In 2023, where remote working is the new norm, your office could be anything from a vibrant beach bar to a cosy wood cabin, as long as you have a Wi-Fi connection. But what does a workday look like in another country? With office workers spending nearly one- third of their lives on-site, what do these spaces actually look like?
Office design specialists at Diamond Interiors have the answers. From Japan to Namibia, here are nine examples of office spaces from around the world that will make you want to swap out your beach bar for a traditional office.
1. Jacksonville, Florida, USA
The USA is the land of the American dream, success, and prosperity. If you’re striving to become your “best” self through hard work and initiative, you’re probably based in sunny Jacksonville, aka the “bold new city”, which has the highest job growth levels in the US.
When heading into the office, you’re greeted by a bright and airy space that makes the most of the city’s lovely weather and natural lighting. It is simple but modern. The room lacks colour and furnishings but makes up for it in desk space. The atmosphere is relaxed but corporate, packed with board rooms and meeting spaces, perfect for coworking and meeting client expectations.
2. Sapporo, Japan
Sapporo, meaning “dry, great river”, is built on indigenous Ainu settlements, and although it’s the largest city north of Tokyo, it’s the antithesis of the dense and hectic cities of Japan. The area is made up of natural escapes rather than large tower blocks and crowded skylines.
To reflect its surroundings, your office blends a simple interior with cladded ceilings, open wood beams, and timber desks. Minimalist and functional, the focal point of this office space is the wide single-pane windows that open up to the dramatic views of Mount Moiwa in the distance.
3. Medellín, Antioquia, Colombia
The city of eternal spring, which was once one of the most dangerous cities in the world, is now a lively and simmering place flowing with activity and a growing job market. When you step into your office space, you are greeted with a fun, sociable environment that goes hand in hand with the hustle and bustle of the streets below you.
The radio is loudly playing Vallenato, which bounces around the bright walls and open space. When finishing up late, you enjoy looking out at the magical lights from thousands of houses cascading up and down the sharp hills of the surrounding Antioquian countryside.
4. Minsk, Minsk Oblast, Belarus
Minsk, the capital of Belarus, is dubbed the “city that rose from the ashes” after it was entirely rebuilt from the ground up after World War II. The buildings of modern-day Minsk retain a Soviet architectural theme. Your office has an industrial feel with exposed steel beams, simple decor, and harsh lighting, which is counteracted by the brightly coloured walls in other areas to match the city’s many street murals. The compact windows lead to views of the Svislach river, rolling hills, and the many red-roofed buildings dotted around the city.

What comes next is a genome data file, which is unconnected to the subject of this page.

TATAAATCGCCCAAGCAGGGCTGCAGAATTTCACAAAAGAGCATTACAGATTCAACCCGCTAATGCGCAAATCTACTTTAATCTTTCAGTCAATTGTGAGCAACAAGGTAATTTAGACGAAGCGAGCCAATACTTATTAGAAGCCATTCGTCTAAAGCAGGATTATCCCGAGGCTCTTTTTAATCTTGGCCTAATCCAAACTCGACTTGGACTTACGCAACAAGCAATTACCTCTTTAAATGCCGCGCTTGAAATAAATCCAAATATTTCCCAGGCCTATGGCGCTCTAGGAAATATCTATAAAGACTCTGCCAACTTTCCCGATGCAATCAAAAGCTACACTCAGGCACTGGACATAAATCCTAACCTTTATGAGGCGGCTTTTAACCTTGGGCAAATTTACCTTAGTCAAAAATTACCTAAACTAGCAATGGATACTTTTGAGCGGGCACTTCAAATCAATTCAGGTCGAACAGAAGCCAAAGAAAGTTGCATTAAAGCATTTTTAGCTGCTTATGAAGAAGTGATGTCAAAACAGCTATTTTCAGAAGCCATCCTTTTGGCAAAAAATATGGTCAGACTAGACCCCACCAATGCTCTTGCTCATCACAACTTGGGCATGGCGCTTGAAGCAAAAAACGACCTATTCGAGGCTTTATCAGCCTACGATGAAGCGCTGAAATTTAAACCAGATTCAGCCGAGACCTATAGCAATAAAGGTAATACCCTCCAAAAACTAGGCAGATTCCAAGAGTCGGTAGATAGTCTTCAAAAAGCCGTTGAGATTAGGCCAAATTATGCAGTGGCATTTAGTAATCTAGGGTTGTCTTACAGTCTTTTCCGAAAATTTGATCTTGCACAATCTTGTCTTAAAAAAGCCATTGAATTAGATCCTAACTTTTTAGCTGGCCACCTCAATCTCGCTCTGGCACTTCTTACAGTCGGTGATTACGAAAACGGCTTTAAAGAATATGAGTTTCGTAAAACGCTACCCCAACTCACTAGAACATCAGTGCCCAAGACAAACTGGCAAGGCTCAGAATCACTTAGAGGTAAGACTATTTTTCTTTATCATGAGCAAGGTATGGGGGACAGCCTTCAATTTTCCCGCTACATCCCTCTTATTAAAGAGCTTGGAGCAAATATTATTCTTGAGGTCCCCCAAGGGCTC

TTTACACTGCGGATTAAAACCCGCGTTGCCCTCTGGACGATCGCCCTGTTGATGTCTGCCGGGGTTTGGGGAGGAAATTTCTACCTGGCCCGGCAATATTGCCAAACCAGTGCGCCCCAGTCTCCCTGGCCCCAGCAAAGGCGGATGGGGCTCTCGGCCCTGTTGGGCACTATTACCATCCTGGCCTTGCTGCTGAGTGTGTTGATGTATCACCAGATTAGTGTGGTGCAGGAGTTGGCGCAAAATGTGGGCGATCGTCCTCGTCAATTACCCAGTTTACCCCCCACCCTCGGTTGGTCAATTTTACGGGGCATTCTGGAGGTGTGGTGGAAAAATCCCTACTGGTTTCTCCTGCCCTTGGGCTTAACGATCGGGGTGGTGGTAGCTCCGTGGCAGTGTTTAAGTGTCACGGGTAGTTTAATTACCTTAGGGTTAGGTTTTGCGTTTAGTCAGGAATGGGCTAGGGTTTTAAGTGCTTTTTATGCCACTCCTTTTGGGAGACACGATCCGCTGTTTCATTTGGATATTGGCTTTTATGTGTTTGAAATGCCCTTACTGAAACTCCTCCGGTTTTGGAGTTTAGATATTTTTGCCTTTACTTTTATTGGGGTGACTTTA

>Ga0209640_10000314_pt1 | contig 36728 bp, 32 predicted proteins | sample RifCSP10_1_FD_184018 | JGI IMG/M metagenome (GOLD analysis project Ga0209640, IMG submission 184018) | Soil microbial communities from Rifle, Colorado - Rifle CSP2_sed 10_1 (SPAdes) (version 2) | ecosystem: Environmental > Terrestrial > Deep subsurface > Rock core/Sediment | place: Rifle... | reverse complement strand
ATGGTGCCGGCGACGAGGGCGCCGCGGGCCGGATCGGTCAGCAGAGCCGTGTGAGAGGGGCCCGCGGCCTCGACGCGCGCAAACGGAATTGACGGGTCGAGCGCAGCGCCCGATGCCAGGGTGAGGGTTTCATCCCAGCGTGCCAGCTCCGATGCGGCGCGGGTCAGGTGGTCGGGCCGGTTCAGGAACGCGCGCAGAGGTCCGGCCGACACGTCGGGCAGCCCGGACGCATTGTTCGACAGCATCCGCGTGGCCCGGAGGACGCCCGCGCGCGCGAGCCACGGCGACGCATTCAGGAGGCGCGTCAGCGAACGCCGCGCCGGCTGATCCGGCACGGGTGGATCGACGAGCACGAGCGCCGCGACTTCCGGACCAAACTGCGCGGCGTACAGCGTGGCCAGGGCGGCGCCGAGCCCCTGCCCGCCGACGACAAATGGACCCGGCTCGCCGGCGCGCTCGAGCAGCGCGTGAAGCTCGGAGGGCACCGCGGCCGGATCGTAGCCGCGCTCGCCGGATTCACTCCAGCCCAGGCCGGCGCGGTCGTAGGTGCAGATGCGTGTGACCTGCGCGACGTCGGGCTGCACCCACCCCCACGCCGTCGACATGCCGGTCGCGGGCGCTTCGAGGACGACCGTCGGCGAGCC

5. Tunis, Maghreb, Tunisia
Tunis, the Tunisian capital, is the magnificent culmination of centuries of trade and culture, creating rich architecture, old and new, which can be seen all around the city. Your office is situated in the newest part, in a tall building with a distant view of the Gulf of Tunis. Like the capital, the office blends various traditional and modern characteristics: walls adorned with bright yellows, reds, and blues, counteracted by plenty of local art pieces, artisan wall hangings, and handcrafted furniture.
6. Edinburgh, Lothian, Scotland, UK
Edinburgh, Scotland’s capital city, is divided into two architectural types: Mediaeval and Georgian. Your office is a neoclassical mix of both. It has that dark mediaeval grey stone exterior, whereas the Georgian aspect is felt through the rooms’ high vaulted ceilings and floor-to-ceiling sash windows that let the UK’s cloudy sunlight in. The colour scheme is a neutral grey to reflect the smoky Gothic surrounding buildings and the shadow cast by the historic city’s folkloric castle.
7. Windhoek, Khomas, Namibia
Windhoek, Namibia’s capital, is a vibrant city home to around 430,000 people. It’s full of modern infrastructure and has the reputation of being clean and well organised. Building styles are diverse and incorporate different cultures, mainly remnants of German colonial architecture from past times. On your office days, you spend your time working away in a sunny and open space with multicoloured desks and chairs positioned against broad windows, which open you up to the greenery of the distant planes of the surrounding nature reserves.
8. Bangalore, Karnatak, India
Nestled in the southern Karnataka state, you will find the hub of India’s high-tech industry: Bangalore. Over the years, it has earned the reputation of being India’s start-up capital, pushing the city to undergo rapid urban development. After beating the hustle and bustle to your office building, you make your way up to the traditional office space, which offers geometric patterned carpet and a vanilla colour scheme. Tables are grouped together in blocks to encourage communication; the space is busy and hums with lively energy.
9. Busan, Yeongnam, South Korea
Busan, a large port city located at the southern tip of the Korean peninsula, is home to over 3.6 million people and a wealth of beaches, local seafood, and arts and culture festivals. South Korea is known as one of the most technologically advanced economies in the world, and with the nation pushing a strong emphasis on work and career, you can expect any office space to encourage productivity. The interior design is kept minimal with a straight-edged and sharp flair. The office offers plenty of different work areas, from hot desks to co-work areas and meeting rooms, boosting in-team collaboration, adaptability, and creativity.